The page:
Qualcomm’s new Snapdragon 8+ Gen 1 processor is coming soon to smartphones and other mobile devices, with the company promising up to 10% faster performance than the original Snapdragon 8 Gen 1 and up to 30% lower power consumption. You’ll likely have to wait until this fall to get your hands on a phone with the new chip though.
But it’s also just one of two new chips from Qualcomm. The other is the Snapdragon 7 Gen 1 processor, which will begin showing up in upper mid-range devices from companies including Honor, Oppo, and Xiaomi within the next month or two.
Snapdragon 7 Gen 1
This is the first new mid-range smartphone processor from Qualcomm since the company changed its naming conventions. Goodbye Snapdragon 7xx, hello Snapdragon 7 Gen 1. (For what it’s worth, there have already been two generations of Snapdragon 7c chips aimed at Windows and Chrome OS devices).
The company says the new chip brings up to a 20% boost in graphics performance compared with a Snapdragon 778G 5G chip, and up to a 30% improvement in AI performance. There’s also support for Qualcomm’s new 7th-gen AI Engine with features that include a deep learning face detection algorithm.
|Qualcomm Snapdragon 7 Gen 1|
|CPU||1 x Cortex-A710 core @ 2.4 GHz|
3 x Cortex-A710 cores @ 2.36 GHz
4 x Cortex-A510 cores @ 1.8 GHz
|ISP||Triple Spectra 14-bit ISP|
Up to 200MP (single-camera)
Up to 64MP (single camera with zero shutter lag)
Up to 25MP (triple-camera, ZSL)
Up to 64MP + 20MP (dual camera, ZSL)
|Display resolution||FHD+ @ 144Hz|
QHD+ @ 60 Hz
|Wireless||Snapdragon X62 5G modem|
As the first Snapdragon 7 series chip with triple image signal processors, the processor supports recording images from up to 3 cameras simultaneously, or images with resolutions up to 200MP from a single camera.
There’s also a dedicated Trust Management Engine, and a Snapdragon X62 5G modem with support for peak download speeds up to 4.4 Gbps, and and Qualcomm’s FastConnect 6900 wireless system with support for WiFi 6 speeds up to 3.6 Gbps as well as Bluetooth 5.3 with support for aptX audio.
Mobile devices powered by the Snapdragon 7 Gen 1 should begin to arrive by the end of the second quarter of 2022.
Snapdragon 8+ Gen 1
Compared with the Snapdragon 8 Gen 1, Qualcomm says its new top-of-the-line smartphone processor brings:
- Up to 10% faster CPU & graphics performance
- Up to 20% better AI performance
- Up to 30% lower CPU & graphics power consumption
The company says that could mean as much as an extra hour of game play one some phones.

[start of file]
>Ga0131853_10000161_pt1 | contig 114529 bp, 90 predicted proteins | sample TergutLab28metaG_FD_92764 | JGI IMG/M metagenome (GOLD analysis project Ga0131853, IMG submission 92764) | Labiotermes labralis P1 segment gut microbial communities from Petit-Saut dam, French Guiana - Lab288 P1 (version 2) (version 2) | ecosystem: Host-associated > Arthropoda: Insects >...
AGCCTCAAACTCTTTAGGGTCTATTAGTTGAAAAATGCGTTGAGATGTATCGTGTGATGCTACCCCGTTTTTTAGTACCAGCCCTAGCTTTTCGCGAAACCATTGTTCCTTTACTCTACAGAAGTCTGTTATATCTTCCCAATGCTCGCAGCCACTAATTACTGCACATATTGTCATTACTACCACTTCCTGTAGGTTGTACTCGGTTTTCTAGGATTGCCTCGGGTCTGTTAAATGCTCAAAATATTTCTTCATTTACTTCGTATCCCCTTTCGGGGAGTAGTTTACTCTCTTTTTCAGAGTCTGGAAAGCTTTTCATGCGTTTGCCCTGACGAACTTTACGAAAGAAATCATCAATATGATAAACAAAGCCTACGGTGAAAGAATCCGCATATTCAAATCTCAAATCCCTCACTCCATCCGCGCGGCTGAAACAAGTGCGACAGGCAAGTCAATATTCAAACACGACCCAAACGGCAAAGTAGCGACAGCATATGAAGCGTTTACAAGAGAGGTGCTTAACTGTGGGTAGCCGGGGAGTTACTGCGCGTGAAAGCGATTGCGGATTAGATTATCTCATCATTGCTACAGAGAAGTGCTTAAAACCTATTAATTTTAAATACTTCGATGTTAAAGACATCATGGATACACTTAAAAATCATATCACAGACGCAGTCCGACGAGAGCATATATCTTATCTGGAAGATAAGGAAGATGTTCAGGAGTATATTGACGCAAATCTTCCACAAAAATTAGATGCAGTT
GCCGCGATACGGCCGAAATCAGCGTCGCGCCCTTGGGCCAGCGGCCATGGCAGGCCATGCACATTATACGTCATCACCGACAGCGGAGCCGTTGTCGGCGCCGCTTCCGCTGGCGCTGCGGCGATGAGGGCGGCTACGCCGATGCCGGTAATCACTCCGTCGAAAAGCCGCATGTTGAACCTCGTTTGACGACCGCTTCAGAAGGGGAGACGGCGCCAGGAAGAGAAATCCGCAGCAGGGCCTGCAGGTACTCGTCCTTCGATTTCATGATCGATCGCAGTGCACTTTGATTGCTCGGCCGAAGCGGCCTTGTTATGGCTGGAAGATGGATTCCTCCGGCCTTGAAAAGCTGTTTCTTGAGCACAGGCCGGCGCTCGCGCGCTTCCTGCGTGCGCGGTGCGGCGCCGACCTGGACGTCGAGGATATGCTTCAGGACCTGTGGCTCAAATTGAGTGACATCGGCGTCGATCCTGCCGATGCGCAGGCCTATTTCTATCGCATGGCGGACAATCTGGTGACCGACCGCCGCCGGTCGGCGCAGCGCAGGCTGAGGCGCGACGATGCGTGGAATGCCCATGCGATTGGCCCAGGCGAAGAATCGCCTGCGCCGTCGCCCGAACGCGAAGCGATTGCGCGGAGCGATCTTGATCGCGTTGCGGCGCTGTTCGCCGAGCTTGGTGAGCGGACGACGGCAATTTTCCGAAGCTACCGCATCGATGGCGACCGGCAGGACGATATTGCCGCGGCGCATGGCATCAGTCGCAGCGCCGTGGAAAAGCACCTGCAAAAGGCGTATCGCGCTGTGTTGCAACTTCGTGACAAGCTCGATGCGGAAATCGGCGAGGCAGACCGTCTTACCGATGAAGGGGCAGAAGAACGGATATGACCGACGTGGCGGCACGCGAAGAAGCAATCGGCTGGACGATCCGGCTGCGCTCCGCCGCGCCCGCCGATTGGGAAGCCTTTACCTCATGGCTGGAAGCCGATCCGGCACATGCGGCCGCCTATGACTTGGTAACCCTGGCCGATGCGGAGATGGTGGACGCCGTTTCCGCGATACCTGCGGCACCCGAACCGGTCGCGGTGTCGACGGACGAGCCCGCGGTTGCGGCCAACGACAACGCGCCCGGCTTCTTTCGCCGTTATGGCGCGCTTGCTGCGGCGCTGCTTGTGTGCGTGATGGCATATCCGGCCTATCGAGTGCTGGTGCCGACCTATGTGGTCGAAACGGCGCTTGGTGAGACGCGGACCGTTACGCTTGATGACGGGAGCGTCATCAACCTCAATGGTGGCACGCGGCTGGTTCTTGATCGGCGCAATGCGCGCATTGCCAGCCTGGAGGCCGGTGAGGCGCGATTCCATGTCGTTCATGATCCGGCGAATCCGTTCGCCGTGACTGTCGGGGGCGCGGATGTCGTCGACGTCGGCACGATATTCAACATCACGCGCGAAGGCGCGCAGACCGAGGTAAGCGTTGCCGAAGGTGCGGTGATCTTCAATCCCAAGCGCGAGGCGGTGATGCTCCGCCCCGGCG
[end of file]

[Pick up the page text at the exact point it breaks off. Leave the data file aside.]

Like the non-plus version of the chip, the new processor features a Snapdragon X65 modem with support for peak download speeds up to 10 Gbps, a FastConnect 6900 wireless system for WiFi and Bluetooth (see above for details), and Snapdragon Sight technology for recording 8K HDR video, among other things.
|Qualcomm Snapdragon 8+ Gen 1|
|CPU||1 x Cortex-X2core @ 3.2 GHz|
3 x Cortex-A710 cores @ 2.8 GHz
4 x Cortex-A510 cores @ 2 GHz
|ISP||Triple Spectra 18-bit ISP|
Up to 200MP (single-camera)
Up to 108MP (single camera with zero shutter lag)
Up to 36MP (triple-camera, ZSL)
Up to 64MP + 36MP (dual camera, ZSL)
|Display resolution||QHD+ @ 144Hz|
4K @ 60 Hz
|Wireless||Snapdragon X65 5G modem|
Qualcomm says we can expect to see devices powered by this chip in the third quarter of 2022, including new gaming phones from Asus, Black Shark and RedMagic, as well as more mainstream devices from companies including Honor, iQOO, Lenovo, Motorola, Nubia, OnePlus, Oppo, OSOM, Realme, Redmi, Vivo, Xiaomi, and ZTE.
I guess now we know what chip will be powering the upcoming OSOM OV1 smartphone when it arrives in late 2022.
Why do they bother to distinguish between 1 x Cortex-A710 core @ 2.4 GHz and
3 x Cortex-A710 cores @ 2.36 GHz on the 7 gen 1? That seems like an irrelevant distinction.
Yeah. The 400mhz I’m the 8 green 1+ is understandable, especially since it’s actually a more powerful core capable of more ipc iirc.
But with the 7 gen 1 it’s the same core with less than two percent difference in speed. Less than two percent would fall under margin of error in testing.
The only reason really would be to keep the formatting the same as the flagship chips to make it look more impressive.
I like how the “plus” is at TSMC. I could see Intel doing the same branding strategy when the new TSMC i3 arrives.